“[But] we soon set them straight,” Beverley laughs. “I love telling that story.”
Beverly also spoke about the profound and tragic effect the Stolen Generation had on their families. Some of their aunts were taken as children, and their grandmother tracked each and every one of her daughters throughout. Beverly was in tears as she expressed the ways their mothers’ experiences shaped who they are today, and how the trauma and grief experienced by their families is both past and ongoing.
Unlike the movie, only sisters Laurel and Lois actually went to Vietnam, while Beverly and Naomi (also sisters) chose not to go for political reasons because as they explain “no-one really knew what they were getting into”.
“I didn’t know where it was. Did you?” asks Beverly turning to Laurel.
“No! [I] just got in the plane,” Laurel laughs.
Away from their families for three months, Andrea asks if it was dangerous and if they feared for their lives.
“Every day,” says Lois. “We really didn’t know what we were going to… we found ourselves in a war zone.”
There were bomb checks; they could even see the napalm but Lois and Laurel did their best to put it out of their mind.
“We were there to support the war effort, to boost morale,” explains Lois, so she and Laurel kept the politics separate, making sure it was an enjoyable experience for the troops and themselves.
After the movie came out Beverly says the attention on them grew.
“Everyone was looking at us—’why didn’t you tell us?’ a girl at work told the cousins,” says Lois, who was proud to be from a mission.
Andrea smiles and says how extremely proud she is of all her aunties and Beverly quickly quips.
“You’re our favourite niece,” she says to laughter and applause from the audience.
With their time in the Sapphires far behind them, all the women are still doing crucial work for indigenous Australians.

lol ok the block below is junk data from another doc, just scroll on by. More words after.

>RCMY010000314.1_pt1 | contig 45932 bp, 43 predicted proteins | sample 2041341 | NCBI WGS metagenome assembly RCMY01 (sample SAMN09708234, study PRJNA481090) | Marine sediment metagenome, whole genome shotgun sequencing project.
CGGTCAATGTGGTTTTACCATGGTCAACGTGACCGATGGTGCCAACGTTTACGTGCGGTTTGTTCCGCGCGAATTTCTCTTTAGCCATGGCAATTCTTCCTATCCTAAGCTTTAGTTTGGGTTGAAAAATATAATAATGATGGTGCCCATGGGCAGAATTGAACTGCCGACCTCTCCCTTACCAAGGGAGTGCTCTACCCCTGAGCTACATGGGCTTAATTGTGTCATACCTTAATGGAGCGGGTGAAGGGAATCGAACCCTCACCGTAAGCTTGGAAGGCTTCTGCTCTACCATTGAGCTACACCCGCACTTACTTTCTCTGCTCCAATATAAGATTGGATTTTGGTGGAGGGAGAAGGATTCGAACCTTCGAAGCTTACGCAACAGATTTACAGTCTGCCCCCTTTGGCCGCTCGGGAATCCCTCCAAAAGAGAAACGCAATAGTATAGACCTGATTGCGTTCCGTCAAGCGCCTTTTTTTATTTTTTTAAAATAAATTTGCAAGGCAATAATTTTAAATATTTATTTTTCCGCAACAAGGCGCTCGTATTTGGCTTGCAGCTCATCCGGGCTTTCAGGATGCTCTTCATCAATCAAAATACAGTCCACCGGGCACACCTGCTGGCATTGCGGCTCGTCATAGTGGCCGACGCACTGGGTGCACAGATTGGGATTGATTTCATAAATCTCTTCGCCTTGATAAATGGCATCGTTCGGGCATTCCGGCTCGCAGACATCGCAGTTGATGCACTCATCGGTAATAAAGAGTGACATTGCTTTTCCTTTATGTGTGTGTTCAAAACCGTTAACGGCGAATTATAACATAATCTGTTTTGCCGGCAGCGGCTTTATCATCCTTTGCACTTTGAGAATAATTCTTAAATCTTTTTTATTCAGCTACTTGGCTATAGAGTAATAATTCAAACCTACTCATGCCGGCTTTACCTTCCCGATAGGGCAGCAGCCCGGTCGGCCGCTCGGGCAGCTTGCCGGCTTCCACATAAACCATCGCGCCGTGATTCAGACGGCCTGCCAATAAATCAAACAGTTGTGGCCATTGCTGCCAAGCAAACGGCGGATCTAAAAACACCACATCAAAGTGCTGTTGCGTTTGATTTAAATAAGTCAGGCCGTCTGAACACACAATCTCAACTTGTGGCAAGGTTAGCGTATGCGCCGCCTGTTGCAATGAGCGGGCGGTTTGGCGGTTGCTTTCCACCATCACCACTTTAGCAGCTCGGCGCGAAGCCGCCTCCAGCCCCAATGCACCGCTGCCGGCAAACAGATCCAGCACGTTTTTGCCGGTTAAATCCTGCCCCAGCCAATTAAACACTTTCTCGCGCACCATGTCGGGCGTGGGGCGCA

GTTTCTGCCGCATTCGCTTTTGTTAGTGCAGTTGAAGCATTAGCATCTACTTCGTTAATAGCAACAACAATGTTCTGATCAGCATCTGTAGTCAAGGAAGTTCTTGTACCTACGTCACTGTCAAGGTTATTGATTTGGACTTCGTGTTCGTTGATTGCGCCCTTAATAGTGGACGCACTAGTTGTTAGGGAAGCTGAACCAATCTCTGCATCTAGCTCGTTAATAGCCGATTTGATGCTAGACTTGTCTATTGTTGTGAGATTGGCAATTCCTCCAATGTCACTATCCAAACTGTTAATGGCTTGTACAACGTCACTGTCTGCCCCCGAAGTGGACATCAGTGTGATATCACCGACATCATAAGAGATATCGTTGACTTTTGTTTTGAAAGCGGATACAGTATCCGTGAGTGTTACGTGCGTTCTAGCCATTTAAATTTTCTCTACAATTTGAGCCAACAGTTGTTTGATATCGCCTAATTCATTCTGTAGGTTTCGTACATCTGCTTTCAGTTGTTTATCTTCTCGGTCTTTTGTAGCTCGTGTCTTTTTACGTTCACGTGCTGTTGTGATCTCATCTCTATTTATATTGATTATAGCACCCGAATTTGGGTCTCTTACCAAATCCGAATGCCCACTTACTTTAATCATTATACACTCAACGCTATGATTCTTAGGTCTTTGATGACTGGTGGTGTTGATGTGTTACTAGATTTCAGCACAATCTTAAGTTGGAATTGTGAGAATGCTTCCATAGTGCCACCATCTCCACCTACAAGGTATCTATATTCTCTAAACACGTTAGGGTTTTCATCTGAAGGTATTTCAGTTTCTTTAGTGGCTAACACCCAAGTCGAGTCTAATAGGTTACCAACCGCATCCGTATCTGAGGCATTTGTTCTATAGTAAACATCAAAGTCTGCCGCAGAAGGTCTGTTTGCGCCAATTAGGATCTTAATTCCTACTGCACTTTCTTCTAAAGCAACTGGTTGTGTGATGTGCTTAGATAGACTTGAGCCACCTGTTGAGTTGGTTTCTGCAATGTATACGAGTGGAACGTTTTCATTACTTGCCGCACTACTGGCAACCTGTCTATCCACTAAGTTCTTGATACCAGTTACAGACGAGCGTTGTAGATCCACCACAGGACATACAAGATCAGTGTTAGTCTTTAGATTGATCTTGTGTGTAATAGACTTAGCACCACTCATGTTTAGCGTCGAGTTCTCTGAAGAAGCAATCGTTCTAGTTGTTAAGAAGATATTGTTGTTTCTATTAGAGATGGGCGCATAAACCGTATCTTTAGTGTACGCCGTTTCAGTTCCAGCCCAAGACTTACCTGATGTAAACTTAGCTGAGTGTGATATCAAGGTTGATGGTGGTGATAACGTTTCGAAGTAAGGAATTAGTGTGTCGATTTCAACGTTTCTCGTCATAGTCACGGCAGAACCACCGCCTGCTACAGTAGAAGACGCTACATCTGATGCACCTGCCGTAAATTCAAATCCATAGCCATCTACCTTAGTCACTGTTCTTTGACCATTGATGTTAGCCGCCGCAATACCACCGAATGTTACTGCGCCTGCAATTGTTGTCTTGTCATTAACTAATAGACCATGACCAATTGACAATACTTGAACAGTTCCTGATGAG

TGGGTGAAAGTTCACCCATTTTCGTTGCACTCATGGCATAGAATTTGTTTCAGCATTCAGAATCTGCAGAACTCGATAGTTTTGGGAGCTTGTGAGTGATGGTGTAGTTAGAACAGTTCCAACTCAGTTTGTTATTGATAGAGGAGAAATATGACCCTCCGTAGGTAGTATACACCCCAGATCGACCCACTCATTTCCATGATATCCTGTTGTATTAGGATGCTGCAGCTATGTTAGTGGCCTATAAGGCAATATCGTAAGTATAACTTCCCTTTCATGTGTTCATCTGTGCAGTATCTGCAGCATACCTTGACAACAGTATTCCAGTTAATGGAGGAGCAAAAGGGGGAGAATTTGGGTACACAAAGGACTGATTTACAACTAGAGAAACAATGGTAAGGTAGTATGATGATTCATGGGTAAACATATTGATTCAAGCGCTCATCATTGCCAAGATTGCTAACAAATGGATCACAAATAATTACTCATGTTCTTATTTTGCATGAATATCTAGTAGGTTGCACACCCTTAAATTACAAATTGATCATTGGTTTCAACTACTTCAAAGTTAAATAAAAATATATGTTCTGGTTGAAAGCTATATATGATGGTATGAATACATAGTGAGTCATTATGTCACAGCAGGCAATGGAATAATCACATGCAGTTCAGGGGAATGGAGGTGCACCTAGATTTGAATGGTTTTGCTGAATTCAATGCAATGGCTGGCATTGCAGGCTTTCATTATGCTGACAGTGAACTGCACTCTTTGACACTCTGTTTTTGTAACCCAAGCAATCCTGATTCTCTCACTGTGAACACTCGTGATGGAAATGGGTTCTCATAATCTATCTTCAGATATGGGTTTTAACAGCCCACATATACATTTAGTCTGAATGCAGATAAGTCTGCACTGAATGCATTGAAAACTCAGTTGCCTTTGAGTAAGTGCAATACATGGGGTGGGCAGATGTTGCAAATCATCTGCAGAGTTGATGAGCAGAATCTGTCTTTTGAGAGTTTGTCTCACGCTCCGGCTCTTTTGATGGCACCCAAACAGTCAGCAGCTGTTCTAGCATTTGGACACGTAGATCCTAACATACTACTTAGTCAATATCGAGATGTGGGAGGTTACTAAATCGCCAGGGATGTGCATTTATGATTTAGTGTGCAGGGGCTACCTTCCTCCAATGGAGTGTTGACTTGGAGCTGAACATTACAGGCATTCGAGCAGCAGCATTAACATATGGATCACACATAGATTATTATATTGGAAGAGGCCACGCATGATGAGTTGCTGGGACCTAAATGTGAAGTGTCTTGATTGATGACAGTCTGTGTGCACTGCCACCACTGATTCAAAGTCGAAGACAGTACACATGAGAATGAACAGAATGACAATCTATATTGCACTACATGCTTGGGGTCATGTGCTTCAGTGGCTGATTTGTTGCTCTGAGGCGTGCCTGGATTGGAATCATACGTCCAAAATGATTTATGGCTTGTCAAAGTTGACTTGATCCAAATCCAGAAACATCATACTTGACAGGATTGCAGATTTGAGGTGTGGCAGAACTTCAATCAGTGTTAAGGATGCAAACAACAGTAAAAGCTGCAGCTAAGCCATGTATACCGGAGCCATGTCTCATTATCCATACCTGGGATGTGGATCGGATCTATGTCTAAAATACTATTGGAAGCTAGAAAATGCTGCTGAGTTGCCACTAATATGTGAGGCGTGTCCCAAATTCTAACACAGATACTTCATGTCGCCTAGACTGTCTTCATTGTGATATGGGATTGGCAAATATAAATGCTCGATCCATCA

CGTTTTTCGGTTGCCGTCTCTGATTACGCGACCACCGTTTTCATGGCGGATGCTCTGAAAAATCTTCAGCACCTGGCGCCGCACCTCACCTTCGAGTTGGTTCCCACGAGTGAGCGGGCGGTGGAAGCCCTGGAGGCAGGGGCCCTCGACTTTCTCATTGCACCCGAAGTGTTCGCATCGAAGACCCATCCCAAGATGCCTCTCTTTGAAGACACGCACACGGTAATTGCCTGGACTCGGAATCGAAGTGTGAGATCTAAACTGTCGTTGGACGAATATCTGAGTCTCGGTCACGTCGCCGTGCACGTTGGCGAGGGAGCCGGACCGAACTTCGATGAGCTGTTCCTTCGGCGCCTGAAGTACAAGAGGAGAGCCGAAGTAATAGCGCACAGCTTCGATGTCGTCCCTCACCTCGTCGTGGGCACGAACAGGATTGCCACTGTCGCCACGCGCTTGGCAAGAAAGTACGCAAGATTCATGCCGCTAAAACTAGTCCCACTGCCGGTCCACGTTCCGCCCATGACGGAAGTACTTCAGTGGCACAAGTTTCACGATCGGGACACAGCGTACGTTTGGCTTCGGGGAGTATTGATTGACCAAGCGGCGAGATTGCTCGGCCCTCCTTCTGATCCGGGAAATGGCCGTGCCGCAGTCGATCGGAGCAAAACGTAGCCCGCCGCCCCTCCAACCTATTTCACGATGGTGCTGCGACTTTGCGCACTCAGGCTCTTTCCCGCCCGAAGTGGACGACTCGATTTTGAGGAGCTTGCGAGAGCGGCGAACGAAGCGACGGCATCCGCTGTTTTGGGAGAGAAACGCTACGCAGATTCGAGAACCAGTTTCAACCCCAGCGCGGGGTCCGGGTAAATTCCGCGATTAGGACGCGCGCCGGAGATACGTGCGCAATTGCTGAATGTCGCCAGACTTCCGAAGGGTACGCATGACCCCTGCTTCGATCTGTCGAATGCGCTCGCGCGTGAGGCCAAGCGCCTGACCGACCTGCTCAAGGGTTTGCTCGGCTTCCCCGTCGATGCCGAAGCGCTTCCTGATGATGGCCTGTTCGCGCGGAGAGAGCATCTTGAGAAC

Naomi, Beverly and Laurel work at the Aboriginal Medical Centre in Sydney where Laurel, in particular, has worked on and off for 40 of the Centre’s 45 years in operation. Naomi is currently the CEO.
The Centre offers a wide range of assistance and services to the local indigenous community including mental health, dental and aged care among many others. Lois is principal of Worawa Aboriginal College in Victoria — a high school for girls from Aboriginal communities in years 7-10 from urban, regional and remote Australia. At Worawa, the curriculum is both academic and cultural, and a real family affair for the Sapphires as they have all been involved in some way or another with the programs, (more info on both these programs can be found here and here).
As the evening drew to a close, Andrea cheekily asked her aunties to sing though confessed she would ‘cop it later’.
Harmonising beautifully with a traditional song, the Sapphires were then joined onstage by Cedric Briggs — an elder in their community, a mentor to the Sapphires and Andrea’s grandfather. Cedric also sang with the Sapphires harmonising behind him, and it was simply unforgettable. Many people in the theatrette became very emotional at this point especially when Andrea shared the significance of the song.
“Pop used to sing it to me as a little girl,” she says.
An honest, raw and emotional evening, it is events like these with empowering artists such as The Sapphires that truly makes our Australian music so deep and unique.
Author’s note: A huge thanks to the National Film and Sound Archives for putting on such a special event, and to the Sapphires themselves for their honesty, talent, and amazing contribution to Australian music.